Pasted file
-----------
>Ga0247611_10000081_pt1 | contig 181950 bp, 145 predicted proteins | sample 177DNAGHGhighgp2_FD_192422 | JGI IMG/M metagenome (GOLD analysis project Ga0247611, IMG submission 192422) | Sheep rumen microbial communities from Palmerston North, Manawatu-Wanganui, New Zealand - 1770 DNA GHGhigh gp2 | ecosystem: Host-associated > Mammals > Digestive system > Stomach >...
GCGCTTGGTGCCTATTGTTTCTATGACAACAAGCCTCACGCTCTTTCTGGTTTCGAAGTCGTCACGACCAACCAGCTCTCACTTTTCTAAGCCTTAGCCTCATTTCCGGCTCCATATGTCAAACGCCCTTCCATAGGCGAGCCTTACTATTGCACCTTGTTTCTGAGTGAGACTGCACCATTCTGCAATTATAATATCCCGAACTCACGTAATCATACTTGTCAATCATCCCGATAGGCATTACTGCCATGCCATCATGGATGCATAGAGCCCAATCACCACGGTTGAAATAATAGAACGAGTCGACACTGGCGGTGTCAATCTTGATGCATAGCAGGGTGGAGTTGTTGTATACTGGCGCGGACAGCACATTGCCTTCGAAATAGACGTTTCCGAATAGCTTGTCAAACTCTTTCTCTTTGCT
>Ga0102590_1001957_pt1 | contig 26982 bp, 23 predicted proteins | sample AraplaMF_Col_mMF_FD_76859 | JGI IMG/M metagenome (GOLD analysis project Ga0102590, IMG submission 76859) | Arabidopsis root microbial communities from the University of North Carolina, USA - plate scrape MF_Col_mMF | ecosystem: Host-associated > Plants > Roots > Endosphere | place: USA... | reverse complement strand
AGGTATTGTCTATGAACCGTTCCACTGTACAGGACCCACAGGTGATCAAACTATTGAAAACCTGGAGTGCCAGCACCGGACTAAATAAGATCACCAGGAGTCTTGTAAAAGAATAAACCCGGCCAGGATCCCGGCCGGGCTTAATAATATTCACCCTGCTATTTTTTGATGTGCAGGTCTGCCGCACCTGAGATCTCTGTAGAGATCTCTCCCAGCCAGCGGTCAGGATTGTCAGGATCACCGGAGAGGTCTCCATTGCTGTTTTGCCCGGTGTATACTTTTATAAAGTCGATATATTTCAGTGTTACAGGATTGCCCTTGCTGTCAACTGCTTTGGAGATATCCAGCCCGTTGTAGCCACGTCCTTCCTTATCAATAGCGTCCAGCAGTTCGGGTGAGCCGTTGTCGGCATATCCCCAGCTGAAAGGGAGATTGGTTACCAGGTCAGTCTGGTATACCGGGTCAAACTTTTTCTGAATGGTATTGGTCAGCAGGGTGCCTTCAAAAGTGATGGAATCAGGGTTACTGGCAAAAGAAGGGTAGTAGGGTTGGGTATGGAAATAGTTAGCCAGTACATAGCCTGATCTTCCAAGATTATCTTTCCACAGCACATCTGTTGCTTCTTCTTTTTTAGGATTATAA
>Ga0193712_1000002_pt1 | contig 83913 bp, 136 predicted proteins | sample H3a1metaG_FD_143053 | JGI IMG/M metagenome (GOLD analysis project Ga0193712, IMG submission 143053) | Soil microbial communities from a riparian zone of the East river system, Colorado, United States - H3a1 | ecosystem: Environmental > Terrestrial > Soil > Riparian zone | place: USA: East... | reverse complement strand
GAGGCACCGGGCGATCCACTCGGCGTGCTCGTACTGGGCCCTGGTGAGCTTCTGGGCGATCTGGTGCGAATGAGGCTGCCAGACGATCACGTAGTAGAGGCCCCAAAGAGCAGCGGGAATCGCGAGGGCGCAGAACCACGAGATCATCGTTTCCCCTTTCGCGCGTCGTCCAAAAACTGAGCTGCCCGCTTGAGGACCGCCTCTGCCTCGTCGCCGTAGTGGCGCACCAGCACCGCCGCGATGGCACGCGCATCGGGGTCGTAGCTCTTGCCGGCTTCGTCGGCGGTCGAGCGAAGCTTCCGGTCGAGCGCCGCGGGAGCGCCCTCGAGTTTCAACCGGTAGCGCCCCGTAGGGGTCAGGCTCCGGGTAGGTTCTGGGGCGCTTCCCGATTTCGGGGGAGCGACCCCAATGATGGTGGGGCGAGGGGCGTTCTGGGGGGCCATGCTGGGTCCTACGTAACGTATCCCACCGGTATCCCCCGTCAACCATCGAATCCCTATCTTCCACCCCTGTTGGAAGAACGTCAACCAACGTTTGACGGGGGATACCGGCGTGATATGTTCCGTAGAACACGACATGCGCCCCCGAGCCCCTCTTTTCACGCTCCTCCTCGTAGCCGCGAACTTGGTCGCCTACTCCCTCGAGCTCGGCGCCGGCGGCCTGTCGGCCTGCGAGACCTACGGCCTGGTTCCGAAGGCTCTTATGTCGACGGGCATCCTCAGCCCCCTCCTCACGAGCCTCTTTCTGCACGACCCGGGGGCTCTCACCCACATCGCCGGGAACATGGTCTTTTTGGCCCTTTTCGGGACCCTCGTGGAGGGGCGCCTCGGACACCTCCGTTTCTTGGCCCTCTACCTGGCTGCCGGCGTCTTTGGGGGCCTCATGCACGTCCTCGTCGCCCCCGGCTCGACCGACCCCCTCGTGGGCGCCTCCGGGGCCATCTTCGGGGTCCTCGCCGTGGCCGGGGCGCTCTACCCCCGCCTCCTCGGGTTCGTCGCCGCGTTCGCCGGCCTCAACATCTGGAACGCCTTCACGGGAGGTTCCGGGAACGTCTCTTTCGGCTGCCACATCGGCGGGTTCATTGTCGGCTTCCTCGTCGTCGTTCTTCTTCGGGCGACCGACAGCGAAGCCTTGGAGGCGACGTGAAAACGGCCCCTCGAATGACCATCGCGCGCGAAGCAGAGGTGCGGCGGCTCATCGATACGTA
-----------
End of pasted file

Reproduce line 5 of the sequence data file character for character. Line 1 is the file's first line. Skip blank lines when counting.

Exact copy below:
>Ga0193712_1000002_pt1 | contig 83913 bp, 136 predicted proteins | sample H3a1metaG_FD_143053 | JGI IMG/M metagenome (GOLD analysis project Ga0193712, IMG submission 143053) | Soil microbial communities from a riparian zone of the East river system, Colorado, United States - H3a1 | ecosystem: Environmental > Terrestrial > Soil > Riparian zone | place: USA: East... | reverse complement strand